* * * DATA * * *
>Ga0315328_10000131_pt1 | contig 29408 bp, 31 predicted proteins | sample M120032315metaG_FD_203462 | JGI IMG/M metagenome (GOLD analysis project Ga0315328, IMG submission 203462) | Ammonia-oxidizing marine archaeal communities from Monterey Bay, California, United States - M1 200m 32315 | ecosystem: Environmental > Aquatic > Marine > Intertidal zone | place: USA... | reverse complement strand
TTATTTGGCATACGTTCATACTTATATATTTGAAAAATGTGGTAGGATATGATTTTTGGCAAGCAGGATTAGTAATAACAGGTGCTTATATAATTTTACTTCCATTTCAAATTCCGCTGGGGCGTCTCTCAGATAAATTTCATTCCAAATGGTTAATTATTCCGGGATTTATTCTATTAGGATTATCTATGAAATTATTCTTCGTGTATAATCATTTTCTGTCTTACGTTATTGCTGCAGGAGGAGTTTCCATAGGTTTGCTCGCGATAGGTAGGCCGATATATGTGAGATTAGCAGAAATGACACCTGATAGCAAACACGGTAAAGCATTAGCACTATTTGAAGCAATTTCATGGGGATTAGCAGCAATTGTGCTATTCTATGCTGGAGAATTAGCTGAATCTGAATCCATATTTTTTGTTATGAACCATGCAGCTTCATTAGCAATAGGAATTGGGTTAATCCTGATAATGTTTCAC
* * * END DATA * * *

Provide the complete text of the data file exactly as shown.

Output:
>Ga0315328_10000131_pt1 | contig 29408 bp, 31 predicted proteins | sample M120032315metaG_FD_203462 | JGI IMG/M metagenome (GOLD analysis project Ga0315328, IMG submission 203462) | Ammonia-oxidizing marine archaeal communities from Monterey Bay, California, United States - M1 200m 32315 | ecosystem: Environmental > Aquatic > Marine > Intertidal zone | place: USA... | reverse complement strand
TTATTTGGCATACGTTCATACTTATATATTTGAAAAATGTGGTAGGATATGATTTTTGGCAAGCAGGATTAGTAATAACAGGTGCTTATATAATTTTACTTCCATTTCAAATTCCGCTGGGGCGTCTCTCAGATAAATTTCATTCCAAATGGTTAATTATTCCGGGATTTATTCTATTAGGATTATCTATGAAATTATTCTTCGTGTATAATCATTTTCTGTCTTACGTTATTGCTGCAGGAGGAGTTTCCATAGGTTTGCTCGCGATAGGTAGGCCGATATATGTGAGATTAGCAGAAATGACACCTGATAGCAAACACGGTAAAGCATTAGCACTATTTGAAGCAATTTCATGGGGATTAGCAGCAATTGTGCTATTCTATGCTGGAGAATTAGCTGAATCTGAATCCATATTTTTTGTTATGAACCATGCAGCTTCATTAGCAATAGGAATTGGGTTAATCCTGATAATGTTTCAC